The particulate filler comprises a mineral, which, as noted above, hardens the bone substitute and reduces the amount of polymer required. Suitable minerals include, but are not limited to, hydroxyapatite, aluminum oxide (Al2 O3), silicon carbide (SiC) and mullite.
In the laboratory tests, as discussed below, even better results were obtained by adding a second filler, titanium oxide (TiO), to either Al2 O3 or SiC to modify the interaction between the epoxy resin and the mineral and thereby reduce wear on surgical tools.
In one embodiment, the outer shell comprises an epoxy resin and from 5% to 15% by weight of Al2 O3 and from 20-45% by weight of TiO. In another embodiment, the outer shell comprises the epoxy resin and from 2.5% to 30% by weight of SiC and from 20% to 45% by weight of TiO. Best results were obtained with particle size for the Al2 O3 being 100 microns or less and for the SiC being 10 microns or less.
To fabricate a bone substitute of the invention the first step is to make a female mold from an original (human) bone part. Then a bone substitute part is created from the female mold and reduced by a uniform thickness. A mold is created from the bone substitute part to replicate an inner core of the bone substitute; the inner core is then molded from a foamable polymer and suspended in the female mold. Finally, the outer shell is formed by pouring or injecting, for example, the epoxy resin/Al2 O3 (or SiC)/TiO slurry into the female mold with the inner core suspended therein.
As shown in Table 2, different composite samples were formed in laboratory tests, consisting of three different epoxy resin systems, EPON® Resins 815, 826 and 862 (EPON is a registered trademark of Shell Chemical Company).
TABLE 2__________________________________________________________________________Composition TableResinFiller A Filler B Sample No. Test Date (Drilling)__________________________________________________________________________826/V-40None None 7 19-Nov-96815/V-40None None 8 19-Nov-96826/V-4035% 325 Mullite None 11826/V-4056.6% 325 Mullite None 12815/V-4040% 325 Mullite None 13815/V-4040% 325 Mullite None 13 21-Nov-96815/V-4060.8% 325 Mullite None 14815/V-4060.8% 325 Mullite None 14 21-Nov-96862/327451.7% 100 Mullite None 15862/327451.7% 100 Mullite None 15 21-Nov-96862/327464.6% 100 Mullite None 16862/327464.6% 100 Mullite None 16 21-Nov-96815/V-4047% 100 Mullite None 17815/V-4047% 100 Mullite None 17 21-Nov-96815/V-4062% 100 Mullite None 18815/V-4062% 100 Mullite None 18 21-Nov-96826/V-4024% 100 Mullite None 19826/V-4062% 100 Mullite None 19 21-Nov-96826/V-4049% 100 Mullite None 20826/V-4049% 100 Mullite None 20 21-Nov-96826/V-4034.2% T64-60 None 21826/V-4034.2% T64-60 None 21 21-Nov-96826/V-4052% T64-60 None 22826/V-4052% T64-60 None 22 21-Nov-96815/V-4061% T64-60 None 23815/V-4061% T64-60 None 23 21-Nov-96815/V-4038.7% T64-60 None 24815/V-4038.7% T64-60 None 24 21-Nov-96862/327471.7% T64-60 None 25862/327471.7% T64-60 None 25 21-Nov-96862/327452% T64-60 None 26 22-Nov-96826/V-4057% T64-200 None 27 22-Nov-96826/V-4042% T64-200 None 28 22-Nov-96815/V-4043.3% T64-200 None 29 22-Nov-96862/327455% T64-200 None 30 22-Nov-96862/327465% T64-200 None 31 22-Nov-96862/327471% AC99-325 LI None 32 22-Nov-96862/327460.6% AC99-325 LI None 33 22-Nov-96815/V-4050% AC99-325 LI None 34 22-Nov-96815/V-4061% AC99-325 LI None 35 22-Nov-96826/V-4024.7% AC99-325 LI None 36 22-Nov-96826/V-4048% AC99-325 LI None 37 22-Nov-96862/327452.3% A10 ung (?) None 38 22-Nov-96862/327440.4% A10 ung (?) None 39 22-Nov-96815/V-4030% A, 10 μm None 40 3-Dec-96815/V-4015% A, 10 μm None 41 3-Dec-96826/V-4039% A, 10 μm None 42 3-Dec-96826/V-4010.75% A, 10 μm None 43 3-Dec-96826/V-4029% Premalox None 44 3-Dec-96826/V-4046% Premalox None 45 3-Dec-96815/V-4050% Premalox None 46 3-Dec-96815/V-4039.8% Premalox None 47 3-Dec-96862/327431.6% Premalox None 48 3-Dec-96862/327455.5% Premalox None 49 3-Dec-96862/327410.24% Q-Cel 2116 None 50 3-Dec-96862/32745.43% Q-Cel 2116 None 51 3-Dec-96862/327442.3% TiO2 None 52 3-Dec-96862/327456% TiO3 None 53 3-Dec-96862/327425.5% TiO2 None 54 3-Dec-96826/V-4058.2% AC99-100 None 55 3-Dec-96815/V-4033.5% 3μ SiC None 56 3-Dec-96SawbonesNone None 58 5-Dec-96815/V-4054% 3μ SiC None 59 6-Dec-96826/V-405.6% 3μ SiC None 60 6-Dec-96826/V-4029% 3μ SiC None 61 6-Dec-96862/327432% 3μ SiC None 62 6-Dec-96862/327446.5% 3μ SiC None 63 19-Nov-96826/V-4027.5% AC99-100 None 64 6-Dec-96862/327459.85% AC99-100 None 65 6-Dec-96862/327469.5% AC99-100 None 66 6-Dec-96815/V-4048% AC99-100 None 67 6-Dec-96815/V-4064% AC99-100 None 68 6-Dec-96826/V-4016.8% 20μ SiC None 69 6-Dec-96826/V-4044.8% 20μ SiC None 70 6-Dec-96826/V-4026.4% TiO2 5.6% α Al2 O3, 0.3μ 71 6-Dec-96815/V-4056% 20μ SiC None 72 6-Dec-96815/V-4033% 20μ SiC None 73 6-Dec-96862/327455.6% 20μ SiC None 75 6-Dec-96862/327467.3% 20μ SiC None 76 6-Dec-96862/327453.3% 100μ SiC None 77 6-Dec-96862/3274Neat Resin None 78 9-Dec-96862/327448.68% TiO2 7.5% α Al2 O3 79 9-Dec-96862/327445.71% TiO2 None 80 10-Dec-96862/327448.63% TiO2 8.17% 3μ SiC 81 11-Dec-96862/327445.24% TiO2 14.57% 3μ SiC 82 11-Dec-96862/327448.63% TiO2 8.17% 3μ SiC 83 12-Dec-96862/327425.23% 3μ SiC 23.51% TiO2 84 13-Dec-96862/327431.2% TiO2 9.92% Premalox 85 13-Dec-96862/327441.54% TiO2 5.73% 3μ SiC 86 16-Dec-96862/327442.44% TiO2 3.82% 3μ SiC 87 16-Dec-96862/327430.72% TiO2 9.18% Premalox 88 16-Dec-96__________________________________________________________________________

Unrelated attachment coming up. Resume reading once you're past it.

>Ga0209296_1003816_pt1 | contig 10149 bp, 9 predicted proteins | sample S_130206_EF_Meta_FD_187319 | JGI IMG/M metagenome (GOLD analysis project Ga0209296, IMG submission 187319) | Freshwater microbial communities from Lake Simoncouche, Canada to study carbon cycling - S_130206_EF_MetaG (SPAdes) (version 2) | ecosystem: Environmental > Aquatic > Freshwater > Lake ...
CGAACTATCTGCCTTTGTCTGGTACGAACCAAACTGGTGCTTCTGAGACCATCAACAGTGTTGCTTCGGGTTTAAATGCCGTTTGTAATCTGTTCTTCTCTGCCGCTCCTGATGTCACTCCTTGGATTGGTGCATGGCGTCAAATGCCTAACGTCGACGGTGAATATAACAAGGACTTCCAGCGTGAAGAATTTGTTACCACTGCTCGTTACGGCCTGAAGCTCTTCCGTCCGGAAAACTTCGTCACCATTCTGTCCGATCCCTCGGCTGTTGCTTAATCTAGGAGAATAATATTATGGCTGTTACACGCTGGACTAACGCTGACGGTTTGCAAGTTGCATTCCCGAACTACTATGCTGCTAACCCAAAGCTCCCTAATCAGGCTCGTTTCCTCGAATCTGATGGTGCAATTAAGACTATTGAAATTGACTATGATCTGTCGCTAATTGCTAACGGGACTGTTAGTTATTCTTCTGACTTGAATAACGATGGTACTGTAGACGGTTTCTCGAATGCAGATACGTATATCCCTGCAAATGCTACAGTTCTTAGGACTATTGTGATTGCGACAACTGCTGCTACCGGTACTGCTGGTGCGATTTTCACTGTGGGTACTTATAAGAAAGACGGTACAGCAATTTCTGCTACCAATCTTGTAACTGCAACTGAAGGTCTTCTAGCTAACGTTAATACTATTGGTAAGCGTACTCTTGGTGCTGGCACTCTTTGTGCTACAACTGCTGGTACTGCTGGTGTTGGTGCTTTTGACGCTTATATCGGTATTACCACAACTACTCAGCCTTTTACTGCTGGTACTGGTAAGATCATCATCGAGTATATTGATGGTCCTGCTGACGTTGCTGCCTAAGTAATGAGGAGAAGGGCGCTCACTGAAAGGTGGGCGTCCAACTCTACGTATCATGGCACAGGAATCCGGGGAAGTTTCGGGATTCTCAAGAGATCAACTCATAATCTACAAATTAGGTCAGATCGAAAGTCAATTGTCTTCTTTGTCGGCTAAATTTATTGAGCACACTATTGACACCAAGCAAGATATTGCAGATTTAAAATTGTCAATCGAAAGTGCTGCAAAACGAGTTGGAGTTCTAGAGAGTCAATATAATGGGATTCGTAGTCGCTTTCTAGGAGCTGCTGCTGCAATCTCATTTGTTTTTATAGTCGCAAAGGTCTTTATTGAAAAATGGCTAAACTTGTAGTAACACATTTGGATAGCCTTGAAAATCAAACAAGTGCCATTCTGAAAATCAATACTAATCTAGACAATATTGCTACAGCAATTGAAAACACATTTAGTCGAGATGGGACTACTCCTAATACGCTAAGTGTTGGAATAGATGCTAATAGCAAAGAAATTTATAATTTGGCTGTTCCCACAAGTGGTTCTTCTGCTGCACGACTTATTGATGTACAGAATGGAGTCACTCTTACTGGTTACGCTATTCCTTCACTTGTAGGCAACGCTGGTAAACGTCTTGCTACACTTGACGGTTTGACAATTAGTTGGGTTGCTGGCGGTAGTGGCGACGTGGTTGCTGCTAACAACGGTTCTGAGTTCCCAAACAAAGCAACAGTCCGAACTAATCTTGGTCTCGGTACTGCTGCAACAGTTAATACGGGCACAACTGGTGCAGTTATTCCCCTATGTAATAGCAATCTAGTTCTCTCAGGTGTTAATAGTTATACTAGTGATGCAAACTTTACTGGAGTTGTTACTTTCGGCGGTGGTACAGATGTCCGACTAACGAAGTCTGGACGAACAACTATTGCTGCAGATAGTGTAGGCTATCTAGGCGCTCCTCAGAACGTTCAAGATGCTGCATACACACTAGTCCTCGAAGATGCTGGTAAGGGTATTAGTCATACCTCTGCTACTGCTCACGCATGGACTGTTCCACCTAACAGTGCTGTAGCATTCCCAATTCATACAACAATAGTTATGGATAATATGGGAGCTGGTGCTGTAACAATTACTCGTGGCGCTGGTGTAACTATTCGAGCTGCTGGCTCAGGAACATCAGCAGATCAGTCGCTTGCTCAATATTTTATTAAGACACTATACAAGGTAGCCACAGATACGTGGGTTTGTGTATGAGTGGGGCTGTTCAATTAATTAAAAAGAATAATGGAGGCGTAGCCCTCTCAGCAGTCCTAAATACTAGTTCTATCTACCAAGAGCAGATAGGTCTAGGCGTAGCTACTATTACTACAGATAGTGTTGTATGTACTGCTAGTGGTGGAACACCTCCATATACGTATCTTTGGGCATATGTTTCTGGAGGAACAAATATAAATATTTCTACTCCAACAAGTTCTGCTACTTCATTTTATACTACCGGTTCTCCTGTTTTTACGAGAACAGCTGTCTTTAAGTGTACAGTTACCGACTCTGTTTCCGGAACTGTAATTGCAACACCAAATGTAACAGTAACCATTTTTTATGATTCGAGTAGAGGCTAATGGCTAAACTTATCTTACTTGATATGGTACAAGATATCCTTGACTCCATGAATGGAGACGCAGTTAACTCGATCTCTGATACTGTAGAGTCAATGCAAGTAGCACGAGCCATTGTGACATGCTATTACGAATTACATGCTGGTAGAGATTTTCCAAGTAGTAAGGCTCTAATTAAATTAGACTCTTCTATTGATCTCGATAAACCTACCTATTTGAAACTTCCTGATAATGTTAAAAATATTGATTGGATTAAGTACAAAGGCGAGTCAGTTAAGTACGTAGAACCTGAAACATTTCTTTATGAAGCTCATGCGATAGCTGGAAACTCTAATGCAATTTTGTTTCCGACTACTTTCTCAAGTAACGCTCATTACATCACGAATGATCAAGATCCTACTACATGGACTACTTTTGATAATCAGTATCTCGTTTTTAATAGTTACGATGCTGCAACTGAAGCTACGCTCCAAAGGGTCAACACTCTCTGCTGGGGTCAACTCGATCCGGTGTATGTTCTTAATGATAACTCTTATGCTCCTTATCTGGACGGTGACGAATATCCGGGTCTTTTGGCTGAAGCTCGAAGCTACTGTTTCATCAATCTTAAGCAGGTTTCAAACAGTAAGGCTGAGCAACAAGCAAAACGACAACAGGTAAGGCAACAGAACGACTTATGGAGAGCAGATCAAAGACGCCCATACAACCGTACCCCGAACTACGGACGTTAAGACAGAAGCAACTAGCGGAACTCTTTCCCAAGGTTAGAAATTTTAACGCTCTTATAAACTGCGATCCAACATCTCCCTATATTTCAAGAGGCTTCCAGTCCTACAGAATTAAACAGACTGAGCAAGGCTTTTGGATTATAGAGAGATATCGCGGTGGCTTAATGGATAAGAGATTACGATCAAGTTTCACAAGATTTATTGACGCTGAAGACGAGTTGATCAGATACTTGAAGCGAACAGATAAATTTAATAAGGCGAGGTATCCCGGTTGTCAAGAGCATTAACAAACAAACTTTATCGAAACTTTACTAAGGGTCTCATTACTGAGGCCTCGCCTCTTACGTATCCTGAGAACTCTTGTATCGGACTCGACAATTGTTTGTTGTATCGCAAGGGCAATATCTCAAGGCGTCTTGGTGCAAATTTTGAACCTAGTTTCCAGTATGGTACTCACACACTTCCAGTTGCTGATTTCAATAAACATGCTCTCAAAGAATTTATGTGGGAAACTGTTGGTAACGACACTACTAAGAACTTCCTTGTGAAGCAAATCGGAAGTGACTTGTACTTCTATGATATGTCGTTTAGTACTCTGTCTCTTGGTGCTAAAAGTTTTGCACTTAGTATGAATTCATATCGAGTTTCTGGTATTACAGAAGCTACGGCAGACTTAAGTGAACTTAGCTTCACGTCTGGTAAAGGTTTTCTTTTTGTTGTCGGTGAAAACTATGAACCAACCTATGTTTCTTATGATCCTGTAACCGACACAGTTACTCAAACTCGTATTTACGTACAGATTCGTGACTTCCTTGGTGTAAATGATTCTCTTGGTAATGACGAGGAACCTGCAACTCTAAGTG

Except in two cases, each sample was filled with a variety of particulate minerals and titanium oxide (together fillers) of different diameters, and different volume concentrations as shown in Table 3. Samples made were 1"×6"×1/8" in size, and were allowed to cure for a minimum of two days before any experiments were performed.